Reduction in anthracnose disease development was correlated with activity of plant defense enzymes. Increase in activity of plant defense enzymes such as phenylalanine ammonia lyase (PAL), polyphenol oxidase (PPO), peroxidase (POD) and β-1,3-glucanase was found to reduce variation in disease incidence on bell pepper. Optimal enzyme activity was observed from exposure to 3 ppm ozone for PAL, PPO and β-1,3-glucanase and 3 and 5 ppm ozone for POD. This showed that ozone inhibit disease incidence on fruit by stimulating the activity of plant defense enzymes as well as reducing mycelia elongation, spore germination and spore production.

Analysis on antioxidant content and antioxidant capacity of bell pepper showed ozone dosage of 3 ppm ozone for 72 h was the most effective dose to induce fruit ascorbic acid (26.6%) and total phenol content (15.2%) which reflect antioxidant capacity (15.3%) of bell pepper. Further increase in ozone concentration reduced fruit antioxidant content and its capacity. Analysis on fruit β-carotene content showed negative correlation with fruit antioxidant capacity hence, suggested that β-carotene may not be the major antioxidant in the bell pepper under study.

The increase in fruit antioxidants from exposure to 3 ppm ozone for 72 h reduced fruit oxidative status (malondialdehyde (MDA) content) and resulted in no oxidative damage. This maintained fruit ripening progress similar to control as indicated by fruit respiration, colour development, soluble solid concentration and titratable acidity. The ozone dosage also maintained fruit water content similar to control hence, maintaining its firmness during storage. Meanwhile, exposure to higher ozone dosage; 7 and 9 ppm ozone for 72 h; increased cell oxidative status which resulted in oxidative damage as observed in high MDA content and increase in membra ne permeability. This enhanced ripening progress as indicated by progressive colour development, increase in soluble solid concentration and reduction in titratable acidity and firmness. This quality deterioration negatively affected fruit flavour hence, not preferred by the panellist.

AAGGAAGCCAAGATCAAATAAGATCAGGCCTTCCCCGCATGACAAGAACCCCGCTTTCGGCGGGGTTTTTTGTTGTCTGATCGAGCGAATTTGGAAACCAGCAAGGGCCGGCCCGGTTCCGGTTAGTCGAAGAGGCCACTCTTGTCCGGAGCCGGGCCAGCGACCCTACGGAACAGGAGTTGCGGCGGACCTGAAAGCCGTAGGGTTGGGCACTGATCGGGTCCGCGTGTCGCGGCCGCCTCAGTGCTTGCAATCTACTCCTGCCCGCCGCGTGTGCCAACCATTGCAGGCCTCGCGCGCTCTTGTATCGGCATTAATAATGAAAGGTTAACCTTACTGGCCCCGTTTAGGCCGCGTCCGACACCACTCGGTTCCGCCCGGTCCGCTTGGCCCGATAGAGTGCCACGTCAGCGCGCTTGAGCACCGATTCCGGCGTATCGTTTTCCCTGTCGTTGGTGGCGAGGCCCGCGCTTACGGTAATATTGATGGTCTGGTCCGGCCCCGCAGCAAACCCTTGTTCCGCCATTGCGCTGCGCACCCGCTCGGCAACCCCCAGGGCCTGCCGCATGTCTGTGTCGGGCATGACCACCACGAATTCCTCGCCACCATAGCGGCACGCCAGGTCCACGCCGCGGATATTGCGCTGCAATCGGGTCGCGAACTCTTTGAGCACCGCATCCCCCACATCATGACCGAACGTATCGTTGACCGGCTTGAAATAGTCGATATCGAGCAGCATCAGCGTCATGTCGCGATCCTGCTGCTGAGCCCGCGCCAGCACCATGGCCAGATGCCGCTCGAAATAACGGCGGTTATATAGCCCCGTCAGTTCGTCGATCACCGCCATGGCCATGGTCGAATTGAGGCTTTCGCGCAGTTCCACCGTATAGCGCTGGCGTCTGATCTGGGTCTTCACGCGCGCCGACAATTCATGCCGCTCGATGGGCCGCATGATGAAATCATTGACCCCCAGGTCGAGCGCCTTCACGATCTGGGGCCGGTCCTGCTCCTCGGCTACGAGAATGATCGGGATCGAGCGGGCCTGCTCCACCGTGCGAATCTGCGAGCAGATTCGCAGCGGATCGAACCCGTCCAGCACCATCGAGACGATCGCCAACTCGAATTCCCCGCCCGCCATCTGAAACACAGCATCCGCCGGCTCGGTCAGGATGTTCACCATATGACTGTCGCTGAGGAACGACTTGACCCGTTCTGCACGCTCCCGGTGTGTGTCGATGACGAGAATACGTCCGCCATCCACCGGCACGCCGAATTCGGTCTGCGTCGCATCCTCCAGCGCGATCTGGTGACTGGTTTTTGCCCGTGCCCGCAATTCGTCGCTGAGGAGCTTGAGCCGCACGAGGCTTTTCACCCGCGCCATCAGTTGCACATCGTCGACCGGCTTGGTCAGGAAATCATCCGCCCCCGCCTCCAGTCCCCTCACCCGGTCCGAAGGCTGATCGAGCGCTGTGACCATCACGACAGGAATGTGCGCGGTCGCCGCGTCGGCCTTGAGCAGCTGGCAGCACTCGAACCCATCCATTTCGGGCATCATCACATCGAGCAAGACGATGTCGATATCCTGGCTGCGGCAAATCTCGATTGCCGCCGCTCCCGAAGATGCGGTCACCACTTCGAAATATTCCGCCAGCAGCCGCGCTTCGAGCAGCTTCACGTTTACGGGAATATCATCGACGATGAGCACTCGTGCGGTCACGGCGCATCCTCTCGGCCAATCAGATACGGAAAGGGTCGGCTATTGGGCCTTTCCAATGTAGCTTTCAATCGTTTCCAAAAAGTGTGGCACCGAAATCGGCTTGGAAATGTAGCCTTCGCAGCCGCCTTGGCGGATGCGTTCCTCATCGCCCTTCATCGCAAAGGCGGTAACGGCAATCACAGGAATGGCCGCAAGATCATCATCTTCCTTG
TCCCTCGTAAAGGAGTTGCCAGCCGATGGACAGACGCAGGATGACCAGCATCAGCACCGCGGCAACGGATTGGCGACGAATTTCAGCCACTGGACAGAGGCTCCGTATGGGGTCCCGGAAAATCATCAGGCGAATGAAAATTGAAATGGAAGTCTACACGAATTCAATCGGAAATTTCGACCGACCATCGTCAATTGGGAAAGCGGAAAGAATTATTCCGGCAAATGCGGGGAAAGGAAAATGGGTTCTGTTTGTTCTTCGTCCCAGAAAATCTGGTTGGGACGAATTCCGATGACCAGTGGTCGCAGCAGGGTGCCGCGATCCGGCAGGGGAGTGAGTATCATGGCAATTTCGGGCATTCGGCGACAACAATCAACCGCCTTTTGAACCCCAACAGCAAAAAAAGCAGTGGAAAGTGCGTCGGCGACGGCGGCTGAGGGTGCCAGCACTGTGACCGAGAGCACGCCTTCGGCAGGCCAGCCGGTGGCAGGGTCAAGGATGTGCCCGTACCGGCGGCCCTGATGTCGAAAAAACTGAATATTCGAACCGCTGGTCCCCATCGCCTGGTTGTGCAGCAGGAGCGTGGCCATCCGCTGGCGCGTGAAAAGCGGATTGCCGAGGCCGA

Thus, under current observation, this study showed exposure to 3 ppm ozone for 72 h reduced populations of foodborne pathogen, decreased anthracnose development, increased plant defense enzyme as well as enhanced its antioxidant capacity. It can be used as an alternative to chlorine and fungicide and eliminate the risk of producing harmful by-products. Ozone treatment is also very practical where it can be installed in truck or shipping container which allows the treatment to be carried out during transport. This reduces fruit handling time and labour cost

Item Type: Thesis (University of Nottingham only) (PhD)
Supervisors: Ali, Asgar
Keywords: ozone, Capsicum annuum L., bacteria, anthracnose, anti-oxidant, physico-chemical quality,
Subjects: S Agriculture > SB Plant culture
Faculties/Schools: University of Nottingham, Malaysia > Faculty of Science and Engineering — Science > School of Biosciences
Item ID: 39584
Depositing User: ALWI, NURUL ALYAA
Date Deposited: 31 Oct 2017 09:18
Last Modified: 13 Dec 2021 04:01
URI: https://eprints.nottingham.ac.uk/id/eprint/39584